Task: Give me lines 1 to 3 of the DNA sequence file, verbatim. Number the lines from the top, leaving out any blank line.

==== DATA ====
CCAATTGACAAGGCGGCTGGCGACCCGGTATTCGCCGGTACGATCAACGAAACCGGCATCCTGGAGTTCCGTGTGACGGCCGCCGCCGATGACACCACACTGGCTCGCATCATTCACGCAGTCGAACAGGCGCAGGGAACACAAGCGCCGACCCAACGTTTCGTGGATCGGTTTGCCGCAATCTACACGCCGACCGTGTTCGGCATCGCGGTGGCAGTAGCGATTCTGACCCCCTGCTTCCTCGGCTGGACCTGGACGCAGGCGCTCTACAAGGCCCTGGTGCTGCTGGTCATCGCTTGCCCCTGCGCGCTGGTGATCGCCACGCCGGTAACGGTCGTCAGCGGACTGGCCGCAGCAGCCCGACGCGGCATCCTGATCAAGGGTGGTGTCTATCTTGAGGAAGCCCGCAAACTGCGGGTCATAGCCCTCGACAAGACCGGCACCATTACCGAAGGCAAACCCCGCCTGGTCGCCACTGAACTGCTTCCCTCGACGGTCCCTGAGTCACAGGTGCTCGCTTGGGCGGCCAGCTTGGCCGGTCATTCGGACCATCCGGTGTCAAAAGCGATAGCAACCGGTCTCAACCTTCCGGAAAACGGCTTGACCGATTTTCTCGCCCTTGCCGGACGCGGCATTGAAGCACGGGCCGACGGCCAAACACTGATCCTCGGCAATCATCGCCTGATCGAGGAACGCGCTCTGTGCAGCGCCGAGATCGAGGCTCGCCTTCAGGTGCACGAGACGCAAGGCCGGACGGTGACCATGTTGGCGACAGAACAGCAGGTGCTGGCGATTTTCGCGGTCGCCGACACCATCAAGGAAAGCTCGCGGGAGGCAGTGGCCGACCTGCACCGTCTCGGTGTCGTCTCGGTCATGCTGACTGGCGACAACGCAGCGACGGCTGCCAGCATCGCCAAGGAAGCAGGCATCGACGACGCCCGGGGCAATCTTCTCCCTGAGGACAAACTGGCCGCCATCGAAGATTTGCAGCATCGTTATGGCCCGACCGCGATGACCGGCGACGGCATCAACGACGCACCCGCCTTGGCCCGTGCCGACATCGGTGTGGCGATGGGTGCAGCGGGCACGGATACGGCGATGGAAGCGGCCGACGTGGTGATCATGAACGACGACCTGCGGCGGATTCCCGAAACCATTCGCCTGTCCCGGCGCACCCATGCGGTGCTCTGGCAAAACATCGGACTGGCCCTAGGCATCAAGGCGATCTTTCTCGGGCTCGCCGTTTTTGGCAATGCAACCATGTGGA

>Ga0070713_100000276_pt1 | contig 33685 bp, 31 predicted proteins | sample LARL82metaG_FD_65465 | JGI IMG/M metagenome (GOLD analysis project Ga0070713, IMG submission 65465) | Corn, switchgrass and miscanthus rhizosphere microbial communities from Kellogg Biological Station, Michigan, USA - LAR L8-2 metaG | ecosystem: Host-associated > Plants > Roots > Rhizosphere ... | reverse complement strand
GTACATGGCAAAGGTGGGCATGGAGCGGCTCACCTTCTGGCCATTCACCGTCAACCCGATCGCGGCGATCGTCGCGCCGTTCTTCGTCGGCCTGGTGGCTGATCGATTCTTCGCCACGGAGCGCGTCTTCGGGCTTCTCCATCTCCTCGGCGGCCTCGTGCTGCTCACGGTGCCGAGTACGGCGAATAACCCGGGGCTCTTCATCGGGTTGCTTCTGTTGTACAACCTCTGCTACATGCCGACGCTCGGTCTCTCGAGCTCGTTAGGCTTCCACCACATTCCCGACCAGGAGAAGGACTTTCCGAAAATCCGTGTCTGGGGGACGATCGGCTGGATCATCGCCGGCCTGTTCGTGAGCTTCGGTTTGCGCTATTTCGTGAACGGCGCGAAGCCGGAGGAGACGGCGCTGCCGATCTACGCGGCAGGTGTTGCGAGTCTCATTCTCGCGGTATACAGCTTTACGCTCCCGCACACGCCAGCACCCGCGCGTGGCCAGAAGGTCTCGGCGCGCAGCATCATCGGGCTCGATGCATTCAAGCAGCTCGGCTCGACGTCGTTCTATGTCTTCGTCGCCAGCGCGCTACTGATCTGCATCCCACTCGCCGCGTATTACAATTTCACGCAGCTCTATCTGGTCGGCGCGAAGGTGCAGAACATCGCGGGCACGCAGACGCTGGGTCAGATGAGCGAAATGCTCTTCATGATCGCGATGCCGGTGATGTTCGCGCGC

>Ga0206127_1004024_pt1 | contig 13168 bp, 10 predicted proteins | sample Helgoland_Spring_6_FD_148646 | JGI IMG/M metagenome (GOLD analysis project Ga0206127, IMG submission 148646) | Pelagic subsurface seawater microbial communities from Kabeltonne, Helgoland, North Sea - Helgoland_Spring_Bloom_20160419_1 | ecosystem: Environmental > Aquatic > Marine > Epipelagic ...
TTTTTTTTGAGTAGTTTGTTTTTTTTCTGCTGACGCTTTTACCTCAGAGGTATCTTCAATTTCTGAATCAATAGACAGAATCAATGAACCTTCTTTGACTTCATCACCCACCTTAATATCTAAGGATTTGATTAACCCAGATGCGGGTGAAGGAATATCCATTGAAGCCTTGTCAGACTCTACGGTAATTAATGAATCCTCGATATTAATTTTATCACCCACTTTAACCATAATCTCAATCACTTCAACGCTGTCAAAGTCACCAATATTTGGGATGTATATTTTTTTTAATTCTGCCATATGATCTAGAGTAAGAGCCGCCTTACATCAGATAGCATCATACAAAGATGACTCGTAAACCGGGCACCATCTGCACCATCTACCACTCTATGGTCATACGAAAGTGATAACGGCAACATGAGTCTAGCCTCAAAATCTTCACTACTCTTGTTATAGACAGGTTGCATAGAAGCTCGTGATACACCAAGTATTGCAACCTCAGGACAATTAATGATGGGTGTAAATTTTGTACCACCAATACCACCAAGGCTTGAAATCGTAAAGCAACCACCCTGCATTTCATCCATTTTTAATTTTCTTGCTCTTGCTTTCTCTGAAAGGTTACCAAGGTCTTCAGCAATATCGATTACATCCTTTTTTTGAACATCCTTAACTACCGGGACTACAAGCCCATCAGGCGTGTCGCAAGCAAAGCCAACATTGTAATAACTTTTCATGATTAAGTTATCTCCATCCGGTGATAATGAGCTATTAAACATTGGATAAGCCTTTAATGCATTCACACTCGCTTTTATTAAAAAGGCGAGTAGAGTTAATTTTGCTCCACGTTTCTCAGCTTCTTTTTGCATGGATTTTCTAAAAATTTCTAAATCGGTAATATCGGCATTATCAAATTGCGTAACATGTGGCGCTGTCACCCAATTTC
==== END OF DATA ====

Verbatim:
CCAATTGACAAGGCGGCTGGCGACCCGGTATTCGCCGGTACGATCAACGAAACCGGCATCCTGGAGTTCCGTGTGACGGCCGCCGCCGATGACACCACACTGGCTCGCATCATTCACGCAGTCGAACAGGCGCAGGGAACACAAGCGCCGACCCAACGTTTCGTGGATCGGTTTGCCGCAATCTACACGCCGACCGTGTTCGGCATCGCGGTGGCAGTAGCGATTCTGACCCCCTGCTTCCTCGGCTGGACCTGGACGCAGGCGCTCTACAAGGCCCTGGTGCTGCTGGTCATCGCTTGCCCCTGCGCGCTGGTGATCGCCACGCCGGTAACGGTCGTCAGCGGACTGGCCGCAGCAGCCCGACGCGGCATCCTGATCAAGGGTGGTGTCTATCTTGAGGAAGCCCGCAAACTGCGGGTCATAGCCCTCGACAAGACCGGCACCATTACCGAAGGCAAACCCCGCCTGGTCGCCACTGAACTGCTTCCCTCGACGGTCCCTGAGTCACAGGTGCTCGCTTGGGCGGCCAGCTTGGCCGGTCATTCGGACCATCCGGTGTCAAAAGCGATAGCAACCGGTCTCAACCTTCCGGAAAACGGCTTGACCGATTTTCTCGCCCTTGCCGGACGCGGCATTGAAGCACGGGCCGACGGCCAAACACTGATCCTCGGCAATCATCGCCTGATCGAGGAACGCGCTCTGTGCAGCGCCGAGATCGAGGCTCGCCTTCAGGTGCACGAGACGCAAGGCCGGACGGTGACCATGTTGGCGACAGAACAGCAGGTGCTGGCGATTTTCGCGGTCGCCGACACCATCAAGGAAAGCTCGCGGGAGGCAGTGGCCGACCTGCACCGTCTCGGTGTCGTCTCGGTCATGCTGACTGGCGACAACGCAGCGACGGCTGCCAGCATCGCCAAGGAAGCAGGCATCGACGACGCCCGGGGCAATCTTCTCCCTGAGGACAAACTGGCCGCCATCGAAGATTTGCAGCATCGTTATGGCCCGACCGCGATGACCGGCGACGGCATCAACGACGCACCCGCCTTGGCCCGTGCCGACATCGGTGTGGCGATGGGTGCAGCGGGCACGGATACGGCGATGGAAGCGGCCGACGTGGTGATCATGAACGACGACCTGCGGCGGATTCCCGAAACCATTCGCCTGTCCCGGCGCACCCATGCGGTGCTCTGGCAAAACATCGGACTGGCCCTAGGCATCAAGGCGATCTTTCTCGGGCTCGCCGTTTTTGGCAATGCAACCATGTGGA

>Ga0070713_100000276_pt1 | contig 33685 bp, 31 predicted proteins | sample LARL82metaG_FD_65465 | JGI IMG/M metagenome (GOLD analysis project Ga0070713, IMG submission 65465) | Corn, switchgrass and miscanthus rhizosphere microbial communities from Kellogg Biological Station, Michigan, USA - LAR L8-2 metaG | ecosystem: Host-associated > Plants > Roots > Rhizosphere ... | reverse complement strand
GTACATGGCAAAGGTGGGCATGGAGCGGCTCACCTTCTGGCCATTCACCGTCAACCCGATCGCGGCGATCGTCGCGCCGTTCTTCGTCGGCCTGGTGGCTGATCGATTCTTCGCCACGGAGCGCGTCTTCGGGCTTCTCCATCTCCTCGGCGGCCTCGTGCTGCTCACGGTGCCGAGTACGGCGAATAACCCGGGGCTCTTCATCGGGTTGCTTCTGTTGTACAACCTCTGCTACATGCCGACGCTCGGTCTCTCGAGCTCGTTAGGCTTCCACCACATTCCCGACCAGGAGAAGGACTTTCCGAAAATCCGTGTCTGGGGGACGATCGGCTGGATCATCGCCGGCCTGTTCGTGAGCTTCGGTTTGCGCTATTTCGTGAACGGCGCGAAGCCGGAGGAGACGGCGCTGCCGATCTACGCGGCAGGTGTTGCGAGTCTCATTCTCGCGGTATACAGCTTTACGCTCCCGCACACGCCAGCACCCGCGCGTGGCCAGAAGGTCTCGGCGCGCAGCATCATCGGGCTCGATGCATTCAAGCAGCTCGGCTCGACGTCGTTCTATGTCTTCGTCGCCAGCGCGCTACTGATCTGCATCCCACTCGCCGCGTATTACAATTTCACGCAGCTCTATCTGGTCGGCGCGAAGGTGCAGAACATCGCGGGCACGCAGACGCTGGGTCAGATGAGCGAAATGCTCTTCATGATCGCGATGCCGGTGATGTTCGCGCGC